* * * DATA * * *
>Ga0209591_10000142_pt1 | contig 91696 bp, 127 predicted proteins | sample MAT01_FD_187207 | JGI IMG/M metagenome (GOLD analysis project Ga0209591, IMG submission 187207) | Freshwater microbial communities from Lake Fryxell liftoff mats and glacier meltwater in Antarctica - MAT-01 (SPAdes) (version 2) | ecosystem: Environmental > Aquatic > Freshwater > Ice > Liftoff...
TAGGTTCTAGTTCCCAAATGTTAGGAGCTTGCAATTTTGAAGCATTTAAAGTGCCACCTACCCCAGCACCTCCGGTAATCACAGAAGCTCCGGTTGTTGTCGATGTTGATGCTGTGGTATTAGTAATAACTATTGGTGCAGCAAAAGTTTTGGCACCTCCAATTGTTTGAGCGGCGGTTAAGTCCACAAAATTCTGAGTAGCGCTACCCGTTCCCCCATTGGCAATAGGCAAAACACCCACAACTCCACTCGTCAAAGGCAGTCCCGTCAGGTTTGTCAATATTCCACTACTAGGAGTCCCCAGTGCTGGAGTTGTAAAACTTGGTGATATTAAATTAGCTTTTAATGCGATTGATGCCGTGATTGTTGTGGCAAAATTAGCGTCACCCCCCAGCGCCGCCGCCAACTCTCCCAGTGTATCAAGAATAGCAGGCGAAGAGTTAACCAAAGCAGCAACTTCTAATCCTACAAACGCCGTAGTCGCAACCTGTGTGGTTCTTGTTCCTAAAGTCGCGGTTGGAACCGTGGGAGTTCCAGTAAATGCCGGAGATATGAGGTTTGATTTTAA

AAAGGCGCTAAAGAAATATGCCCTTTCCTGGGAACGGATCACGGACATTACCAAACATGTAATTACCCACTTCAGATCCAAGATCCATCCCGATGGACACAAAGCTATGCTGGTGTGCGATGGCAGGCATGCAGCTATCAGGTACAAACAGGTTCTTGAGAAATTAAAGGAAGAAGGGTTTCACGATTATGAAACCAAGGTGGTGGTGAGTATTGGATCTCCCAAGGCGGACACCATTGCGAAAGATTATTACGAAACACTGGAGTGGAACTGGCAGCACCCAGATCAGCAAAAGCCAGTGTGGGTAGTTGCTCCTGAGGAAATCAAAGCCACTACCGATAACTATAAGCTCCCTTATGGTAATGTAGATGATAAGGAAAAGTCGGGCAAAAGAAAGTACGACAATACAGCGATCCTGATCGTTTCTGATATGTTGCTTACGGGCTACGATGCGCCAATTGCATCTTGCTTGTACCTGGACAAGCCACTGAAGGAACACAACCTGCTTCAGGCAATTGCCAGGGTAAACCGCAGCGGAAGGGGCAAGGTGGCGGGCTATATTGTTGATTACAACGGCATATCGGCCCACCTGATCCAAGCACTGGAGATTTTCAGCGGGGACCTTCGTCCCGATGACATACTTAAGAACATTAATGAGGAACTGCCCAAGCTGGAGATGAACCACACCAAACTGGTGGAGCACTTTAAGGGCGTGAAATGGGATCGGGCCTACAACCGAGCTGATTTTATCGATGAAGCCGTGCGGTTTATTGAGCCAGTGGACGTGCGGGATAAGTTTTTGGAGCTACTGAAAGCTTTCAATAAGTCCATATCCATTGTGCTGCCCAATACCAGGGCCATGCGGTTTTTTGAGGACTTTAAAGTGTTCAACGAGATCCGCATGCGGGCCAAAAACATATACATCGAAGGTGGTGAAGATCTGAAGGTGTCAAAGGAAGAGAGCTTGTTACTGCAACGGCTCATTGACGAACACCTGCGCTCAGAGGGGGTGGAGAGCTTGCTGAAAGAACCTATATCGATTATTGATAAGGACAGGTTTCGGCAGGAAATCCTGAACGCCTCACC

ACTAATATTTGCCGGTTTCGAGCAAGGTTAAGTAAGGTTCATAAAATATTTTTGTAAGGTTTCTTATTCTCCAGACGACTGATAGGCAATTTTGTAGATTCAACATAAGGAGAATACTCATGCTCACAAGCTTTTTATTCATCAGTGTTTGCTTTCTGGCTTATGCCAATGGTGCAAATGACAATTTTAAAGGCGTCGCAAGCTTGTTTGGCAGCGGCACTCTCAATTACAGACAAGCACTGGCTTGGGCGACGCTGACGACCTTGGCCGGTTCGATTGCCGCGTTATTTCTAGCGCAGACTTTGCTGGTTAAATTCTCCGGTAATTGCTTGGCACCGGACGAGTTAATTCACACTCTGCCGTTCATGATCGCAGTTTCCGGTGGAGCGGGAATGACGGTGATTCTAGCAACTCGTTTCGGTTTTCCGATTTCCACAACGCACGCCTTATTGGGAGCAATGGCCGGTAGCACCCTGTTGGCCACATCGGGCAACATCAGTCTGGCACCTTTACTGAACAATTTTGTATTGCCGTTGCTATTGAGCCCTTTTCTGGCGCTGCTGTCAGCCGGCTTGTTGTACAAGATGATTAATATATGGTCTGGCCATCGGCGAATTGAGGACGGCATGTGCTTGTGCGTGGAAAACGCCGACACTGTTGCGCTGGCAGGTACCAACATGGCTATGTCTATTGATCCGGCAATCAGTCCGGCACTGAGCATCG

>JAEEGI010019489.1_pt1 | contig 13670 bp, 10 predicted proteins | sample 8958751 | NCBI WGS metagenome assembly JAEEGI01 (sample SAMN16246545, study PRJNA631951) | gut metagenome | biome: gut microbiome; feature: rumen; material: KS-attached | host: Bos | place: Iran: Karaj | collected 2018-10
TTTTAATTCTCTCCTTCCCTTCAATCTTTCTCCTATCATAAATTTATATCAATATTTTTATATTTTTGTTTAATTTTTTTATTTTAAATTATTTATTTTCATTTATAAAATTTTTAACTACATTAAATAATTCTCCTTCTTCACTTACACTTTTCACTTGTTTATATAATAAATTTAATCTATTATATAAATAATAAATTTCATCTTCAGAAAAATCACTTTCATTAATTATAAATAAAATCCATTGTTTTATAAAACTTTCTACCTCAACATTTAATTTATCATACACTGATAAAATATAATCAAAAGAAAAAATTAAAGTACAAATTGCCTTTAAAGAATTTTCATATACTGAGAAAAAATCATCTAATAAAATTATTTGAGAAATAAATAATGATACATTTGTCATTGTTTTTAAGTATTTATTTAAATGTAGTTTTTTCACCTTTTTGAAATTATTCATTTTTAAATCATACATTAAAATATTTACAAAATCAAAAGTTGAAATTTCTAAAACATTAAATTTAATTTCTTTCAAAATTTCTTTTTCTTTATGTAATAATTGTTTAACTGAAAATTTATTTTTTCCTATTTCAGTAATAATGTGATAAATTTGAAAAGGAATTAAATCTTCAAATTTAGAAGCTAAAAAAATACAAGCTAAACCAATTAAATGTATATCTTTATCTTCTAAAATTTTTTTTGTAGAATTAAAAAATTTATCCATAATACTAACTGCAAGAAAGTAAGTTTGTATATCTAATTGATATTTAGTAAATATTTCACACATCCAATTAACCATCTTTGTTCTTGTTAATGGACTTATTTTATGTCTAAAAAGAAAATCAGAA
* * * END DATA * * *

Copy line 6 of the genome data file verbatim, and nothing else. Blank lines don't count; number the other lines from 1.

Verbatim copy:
TTTTAATTCTCTCCTTCCCTTCAATCTTTCTCCTATCATAAATTTATATCAATATTTTTATATTTTTGTTTAATTTTTTTATTTTAAATTATTTATTTTCATTTATAAAATTTTTAACTACATTAAATAATTCTCCTTCTTCACTTACACTTTTCACTTGTTTATATAATAAATTTAATCTATTATATAAATAATAAATTTCATCTTCAGAAAAATCACTTTCATTAATTATAAATAAAATCCATTGTTTTATAAAACTTTCTACCTCAACATTTAATTTATCATACACTGATAAAATATAATCAAAAGAAAAAATTAAAGTACAAATTGCCTTTAAAGAATTTTCATATACTGAGAAAAAATCATCTAATAAAATTATTTGAGAAATAAATAATGATACATTTGTCATTGTTTTTAAGTATTTATTTAAATGTAGTTTTTTCACCTTTTTGAAATTATTCATTTTTAAATCATACATTAAAATATTTACAAAATCAAAAGTTGAAATTTCTAAAACATTAAATTTAATTTCTTTCAAAATTTCTTTTTCTTTATGTAATAATTGTTTAACTGAAAATTTATTTTTTCCTATTTCAGTAATAATGTGATAAATTTGAAAAGGAATTAAATCTTCAAATTTAGAAGCTAAAAAAATACAAGCTAAACCAATTAAATGTATATCTTTATCTTCTAAAATTTTTTTTGTAGAATTAAAAAATTTATCCATAATACTAACTGCAAGAAAGTAAGTTTGTATATCTAATTGATATTTAGTAAATATTTCACACATCCAATTAACCATCTTTGTTCTTGTTAATGGACTTATTTTATGTCTAAAAAGAAAATCAGAA